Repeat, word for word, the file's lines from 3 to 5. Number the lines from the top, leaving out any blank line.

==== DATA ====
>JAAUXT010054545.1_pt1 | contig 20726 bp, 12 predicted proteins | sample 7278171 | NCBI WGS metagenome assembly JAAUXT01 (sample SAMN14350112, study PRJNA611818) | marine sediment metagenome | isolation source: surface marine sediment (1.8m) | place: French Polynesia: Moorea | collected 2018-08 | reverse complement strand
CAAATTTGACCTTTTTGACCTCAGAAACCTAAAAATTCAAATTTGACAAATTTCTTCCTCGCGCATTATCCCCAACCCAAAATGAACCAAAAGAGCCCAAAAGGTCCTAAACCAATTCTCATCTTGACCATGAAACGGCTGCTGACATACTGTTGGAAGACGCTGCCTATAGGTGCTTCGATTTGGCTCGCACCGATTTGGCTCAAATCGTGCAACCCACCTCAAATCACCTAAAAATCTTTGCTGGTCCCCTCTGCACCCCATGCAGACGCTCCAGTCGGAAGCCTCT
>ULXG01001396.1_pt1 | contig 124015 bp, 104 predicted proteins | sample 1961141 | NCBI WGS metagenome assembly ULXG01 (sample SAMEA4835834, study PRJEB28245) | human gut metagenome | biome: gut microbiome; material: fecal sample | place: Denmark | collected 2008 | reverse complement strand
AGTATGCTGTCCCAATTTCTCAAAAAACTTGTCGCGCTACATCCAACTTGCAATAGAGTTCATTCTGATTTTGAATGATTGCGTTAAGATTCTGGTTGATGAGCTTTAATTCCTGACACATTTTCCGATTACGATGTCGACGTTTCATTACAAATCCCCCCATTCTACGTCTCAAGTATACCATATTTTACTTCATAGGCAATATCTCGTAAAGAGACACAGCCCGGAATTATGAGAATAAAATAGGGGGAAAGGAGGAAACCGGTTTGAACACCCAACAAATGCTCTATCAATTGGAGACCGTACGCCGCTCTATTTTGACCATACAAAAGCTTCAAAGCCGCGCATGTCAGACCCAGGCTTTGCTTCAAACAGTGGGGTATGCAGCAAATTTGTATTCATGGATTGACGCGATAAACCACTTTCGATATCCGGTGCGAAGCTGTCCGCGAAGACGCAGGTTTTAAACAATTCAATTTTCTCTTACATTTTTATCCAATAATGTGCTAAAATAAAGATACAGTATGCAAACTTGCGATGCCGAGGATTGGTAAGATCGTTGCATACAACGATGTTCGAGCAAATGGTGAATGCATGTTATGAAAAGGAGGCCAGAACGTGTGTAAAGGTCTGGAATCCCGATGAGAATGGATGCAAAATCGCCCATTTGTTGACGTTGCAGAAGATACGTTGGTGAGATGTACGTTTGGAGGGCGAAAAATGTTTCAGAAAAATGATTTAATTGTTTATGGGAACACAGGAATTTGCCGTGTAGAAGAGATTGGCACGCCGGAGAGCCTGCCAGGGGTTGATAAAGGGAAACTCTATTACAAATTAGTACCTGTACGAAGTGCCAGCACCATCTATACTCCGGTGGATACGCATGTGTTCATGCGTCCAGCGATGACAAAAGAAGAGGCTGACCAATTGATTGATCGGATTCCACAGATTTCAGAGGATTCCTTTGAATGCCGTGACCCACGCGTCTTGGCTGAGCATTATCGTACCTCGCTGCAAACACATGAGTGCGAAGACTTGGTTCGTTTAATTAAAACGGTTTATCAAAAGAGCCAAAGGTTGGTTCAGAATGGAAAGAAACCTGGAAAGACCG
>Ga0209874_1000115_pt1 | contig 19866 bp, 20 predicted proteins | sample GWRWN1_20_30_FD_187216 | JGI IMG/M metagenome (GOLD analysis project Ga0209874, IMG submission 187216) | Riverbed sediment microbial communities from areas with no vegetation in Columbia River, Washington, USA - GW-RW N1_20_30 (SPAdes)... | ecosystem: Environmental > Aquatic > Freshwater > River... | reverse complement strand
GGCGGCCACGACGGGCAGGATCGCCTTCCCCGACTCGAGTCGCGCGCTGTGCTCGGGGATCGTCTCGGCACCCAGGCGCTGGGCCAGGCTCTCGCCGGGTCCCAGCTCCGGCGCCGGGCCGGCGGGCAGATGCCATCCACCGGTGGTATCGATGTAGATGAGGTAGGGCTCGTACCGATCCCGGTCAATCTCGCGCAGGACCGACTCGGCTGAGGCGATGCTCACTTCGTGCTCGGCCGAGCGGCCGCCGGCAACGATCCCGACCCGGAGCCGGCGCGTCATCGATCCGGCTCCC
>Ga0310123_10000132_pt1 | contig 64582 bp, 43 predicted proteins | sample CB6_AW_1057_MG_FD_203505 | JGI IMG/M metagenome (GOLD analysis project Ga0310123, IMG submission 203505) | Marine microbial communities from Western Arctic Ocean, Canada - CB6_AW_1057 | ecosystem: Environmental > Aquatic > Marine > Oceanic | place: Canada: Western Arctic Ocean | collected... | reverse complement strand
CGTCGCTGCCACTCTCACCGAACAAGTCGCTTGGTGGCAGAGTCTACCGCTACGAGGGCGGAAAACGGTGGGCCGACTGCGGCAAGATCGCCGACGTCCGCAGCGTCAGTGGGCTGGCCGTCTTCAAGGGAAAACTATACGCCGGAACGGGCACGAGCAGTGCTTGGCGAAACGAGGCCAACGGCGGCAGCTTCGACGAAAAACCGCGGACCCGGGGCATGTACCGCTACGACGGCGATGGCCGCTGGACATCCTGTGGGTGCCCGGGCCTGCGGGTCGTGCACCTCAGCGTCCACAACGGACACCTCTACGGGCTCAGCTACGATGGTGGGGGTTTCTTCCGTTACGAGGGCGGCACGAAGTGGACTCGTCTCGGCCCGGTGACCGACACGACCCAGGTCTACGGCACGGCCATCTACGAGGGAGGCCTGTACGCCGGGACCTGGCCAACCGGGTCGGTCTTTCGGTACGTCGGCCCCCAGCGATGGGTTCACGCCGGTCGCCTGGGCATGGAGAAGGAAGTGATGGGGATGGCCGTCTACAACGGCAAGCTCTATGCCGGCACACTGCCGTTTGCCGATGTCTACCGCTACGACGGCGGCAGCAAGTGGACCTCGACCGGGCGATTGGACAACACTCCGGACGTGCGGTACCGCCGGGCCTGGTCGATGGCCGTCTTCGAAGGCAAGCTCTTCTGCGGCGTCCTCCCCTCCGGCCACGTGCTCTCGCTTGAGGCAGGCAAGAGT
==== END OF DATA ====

>ULXG01001396.1_pt1 | contig 124015 bp, 104 predicted proteins | sample 1961141 | NCBI WGS metagenome assembly ULXG01 (sample SAMEA4835834, study PRJEB28245) | human gut metagenome | biome: gut microbiome; material: fecal sample | place: Denmark | collected 2008 | reverse complement strand
AGTATGCTGTCCCAATTTCTCAAAAAACTTGTCGCGCTACATCCAACTTGCAATAGAGTTCATTCTGATTTTGAATGATTGCGTTAAGATTCTGGTTGATGAGCTTTAATTCCTGACACATTTTCCGATTACGATGTCGACGTTTCATTACAAATCCCCCCATTCTACGTCTCAAGTATACCATATTTTACTTCATAGGCAATATCTCGTAAAGAGACACAGCCCGGAATTATGAGAATAAAATAGGGGGAAAGGAGGAAACCGGTTTGAACACCCAACAAATGCTCTATCAATTGGAGACCGTACGCCGCTCTATTTTGACCATACAAAAGCTTCAAAGCCGCGCATGTCAGACCCAGGCTTTGCTTCAAACAGTGGGGTATGCAGCAAATTTGTATTCATGGATTGACGCGATAAACCACTTTCGATATCCGGTGCGAAGCTGTCCGCGAAGACGCAGGTTTTAAACAATTCAATTTTCTCTTACATTTTTATCCAATAATGTGCTAAAATAAAGATACAGTATGCAAACTTGCGATGCCGAGGATTGGTAAGATCGTTGCATACAACGATGTTCGAGCAAATGGTGAATGCATGTTATGAAAAGGAGGCCAGAACGTGTGTAAAGGTCTGGAATCCCGATGAGAATGGATGCAAAATCGCCCATTTGTTGACGTTGCAGAAGATACGTTGGTGAGATGTACGTTTGGAGGGCGAAAAATGTTTCAGAAAAATGATTTAATTGTTTATGGGAACACAGGAATTTGCCGTGTAGAAGAGATTGGCACGCCGGAGAGCCTGCCAGGGGTTGATAAAGGGAAACTCTATTACAAATTAGTACCTGTACGAAGTGCCAGCACCATCTATACTCCGGTGGATACGCATGTGTTCATGCGTCCAGCGATGACAAAAGAAGAGGCTGACCAATTGATTGATCGGATTCCACAGATTTCAGAGGATTCCTTTGAATGCCGTGACCCACGCGTCTTGGCTGAGCATTATCGTACCTCGCTGCAAACACATGAGTGCGAAGACTTGGTTCGTTTAATTAAAACGGTTTATCAAAAGAGCCAAAGGTTGGTTCAGAATGGAAAGAAACCTGGAAAGACCG
>Ga0209874_1000115_pt1 | contig 19866 bp, 20 predicted proteins | sample GWRWN1_20_30_FD_187216 | JGI IMG/M metagenome (GOLD analysis project Ga0209874, IMG submission 187216) | Riverbed sediment microbial communities from areas with no vegetation in Columbia River, Washington, USA - GW-RW N1_20_30 (SPAdes)... | ecosystem: Environmental > Aquatic > Freshwater > River... | reverse complement strand